Impact of research-based teaching 6.1 Formal educational policies: teacher standards, investment etc. Prevailing discourses: conceptions of teaching, dominant beliefs Institutional structures: higher education and school organisation Wider social context A. Initial Training Context Recruitment Preparation (a) (b) B. Teaching and Learning Context Student Outcomes -Cognitive -Social -Emotional Students’ Learning & Understanding C. Student Outcomes Teachers’ Learning & Understanding High quality Teaching The Perspective Challenge The Definition Challenge HEI-led routes Research Teacher education RI-TE SCITT EBITT School-led routes - Enquiry - Reflection - Collaboration - Resources SCHOOL LEADERSHIP ORG. CULTURE
A. Initial Training Context a.Recruitment: while high-performing systems often have selective entry requirements, there is no evidence of a direct link between teachers’ academic calibre and pupil performance (Mentor et al. 2010). b.Preparation: Some evidence that teacher education & certification is linked to student performance, but the role of teacher education as a predictable variable of students’ achievement requires further investigation (Hattie 2007). Research into beginning teachers’ experiences of different entry routes in England is one source of evidence on nature of provision. However, variation in provision within routes may be at least as great as variation between routes, making it hard to generalise across different types of provision (Hobson et al. 2009). Research-informed Teaching 6.2 Source: Mincu, M. (forthcoming) Teacher Quality and School Improvement: What is the Role of Research?, Paper Commissioned by the BERA-RSA Inquiry.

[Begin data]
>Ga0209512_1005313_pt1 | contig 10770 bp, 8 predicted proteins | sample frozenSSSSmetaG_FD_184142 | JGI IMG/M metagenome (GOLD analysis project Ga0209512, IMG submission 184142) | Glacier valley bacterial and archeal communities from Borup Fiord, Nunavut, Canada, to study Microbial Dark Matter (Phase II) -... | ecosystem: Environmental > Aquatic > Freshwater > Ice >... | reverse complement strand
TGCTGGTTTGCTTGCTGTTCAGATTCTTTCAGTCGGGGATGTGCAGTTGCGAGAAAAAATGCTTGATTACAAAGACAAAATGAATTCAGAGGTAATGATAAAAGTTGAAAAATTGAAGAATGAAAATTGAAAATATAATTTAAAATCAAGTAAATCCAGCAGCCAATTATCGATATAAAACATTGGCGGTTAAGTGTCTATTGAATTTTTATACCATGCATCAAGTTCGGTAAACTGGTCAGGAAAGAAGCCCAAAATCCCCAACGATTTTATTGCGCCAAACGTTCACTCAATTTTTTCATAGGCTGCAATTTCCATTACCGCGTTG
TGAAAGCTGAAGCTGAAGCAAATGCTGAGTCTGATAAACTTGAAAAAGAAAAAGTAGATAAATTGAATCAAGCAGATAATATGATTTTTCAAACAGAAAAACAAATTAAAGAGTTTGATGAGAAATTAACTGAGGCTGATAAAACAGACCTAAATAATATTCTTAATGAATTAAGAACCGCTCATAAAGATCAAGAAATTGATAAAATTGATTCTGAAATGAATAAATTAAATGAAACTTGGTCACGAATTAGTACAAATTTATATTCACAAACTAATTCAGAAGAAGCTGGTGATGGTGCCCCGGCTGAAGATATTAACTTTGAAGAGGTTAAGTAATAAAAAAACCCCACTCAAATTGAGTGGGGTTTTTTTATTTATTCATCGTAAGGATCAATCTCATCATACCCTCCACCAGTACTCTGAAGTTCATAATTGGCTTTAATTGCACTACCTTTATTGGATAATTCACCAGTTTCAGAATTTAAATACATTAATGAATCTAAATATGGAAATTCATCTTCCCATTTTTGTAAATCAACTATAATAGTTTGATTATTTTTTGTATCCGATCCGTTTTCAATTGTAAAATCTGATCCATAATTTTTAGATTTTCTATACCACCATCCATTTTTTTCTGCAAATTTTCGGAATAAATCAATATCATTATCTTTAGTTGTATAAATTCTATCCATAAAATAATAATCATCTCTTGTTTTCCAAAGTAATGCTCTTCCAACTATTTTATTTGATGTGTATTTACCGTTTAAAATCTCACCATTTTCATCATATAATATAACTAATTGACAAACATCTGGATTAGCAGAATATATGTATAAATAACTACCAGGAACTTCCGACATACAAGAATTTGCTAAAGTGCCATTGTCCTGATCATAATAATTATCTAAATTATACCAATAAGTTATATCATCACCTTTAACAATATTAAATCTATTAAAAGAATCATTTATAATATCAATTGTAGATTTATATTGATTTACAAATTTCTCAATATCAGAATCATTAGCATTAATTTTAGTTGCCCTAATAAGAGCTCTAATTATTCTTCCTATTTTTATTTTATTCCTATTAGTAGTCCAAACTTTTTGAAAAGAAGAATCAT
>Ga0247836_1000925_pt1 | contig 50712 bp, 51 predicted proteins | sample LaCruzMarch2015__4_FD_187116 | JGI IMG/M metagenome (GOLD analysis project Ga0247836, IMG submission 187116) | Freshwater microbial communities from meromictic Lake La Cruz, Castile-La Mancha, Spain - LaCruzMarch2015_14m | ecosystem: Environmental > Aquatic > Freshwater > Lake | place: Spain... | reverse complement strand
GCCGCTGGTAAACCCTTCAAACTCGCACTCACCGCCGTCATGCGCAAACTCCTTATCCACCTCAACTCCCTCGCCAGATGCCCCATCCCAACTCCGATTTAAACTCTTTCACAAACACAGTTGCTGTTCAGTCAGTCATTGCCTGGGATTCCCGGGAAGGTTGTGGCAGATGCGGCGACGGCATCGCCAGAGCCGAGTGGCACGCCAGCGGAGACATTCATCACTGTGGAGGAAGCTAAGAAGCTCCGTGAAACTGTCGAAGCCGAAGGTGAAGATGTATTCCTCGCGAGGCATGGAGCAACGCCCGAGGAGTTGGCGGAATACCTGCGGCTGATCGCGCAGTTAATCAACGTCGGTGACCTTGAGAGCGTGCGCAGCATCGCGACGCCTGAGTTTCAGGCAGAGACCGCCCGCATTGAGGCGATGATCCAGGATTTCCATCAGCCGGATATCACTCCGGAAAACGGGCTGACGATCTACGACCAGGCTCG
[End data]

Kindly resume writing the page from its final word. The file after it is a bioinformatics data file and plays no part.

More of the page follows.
B. Classroom practice and learning processes Effective teachers possess a wide repertoire of instructional approaches, based on sound pedagogical content knowledge, detailed focus on student learning and application of appropriate techniques to meet learners’ diverse needs. Teaching for higher-level knowledge & skills requires more sophisticated approaches: e.g. teaching with meta-cognition as part of teaching for meta- cognition. Beyond the classroom, teachers’ collaborative work at the school and system level may greatly contribute to transforming learning processes, by building bridges between classrooms and departments, engaging as leaders and active enquirers (Earl & Temperley 2006). Research-informed Teaching 6.3 Source: Mincu, M. (forthcoming) Teacher Quality and School Improvement: What is the Role of Research?, Paper Commissioned by the BERA-RSA Inquiry.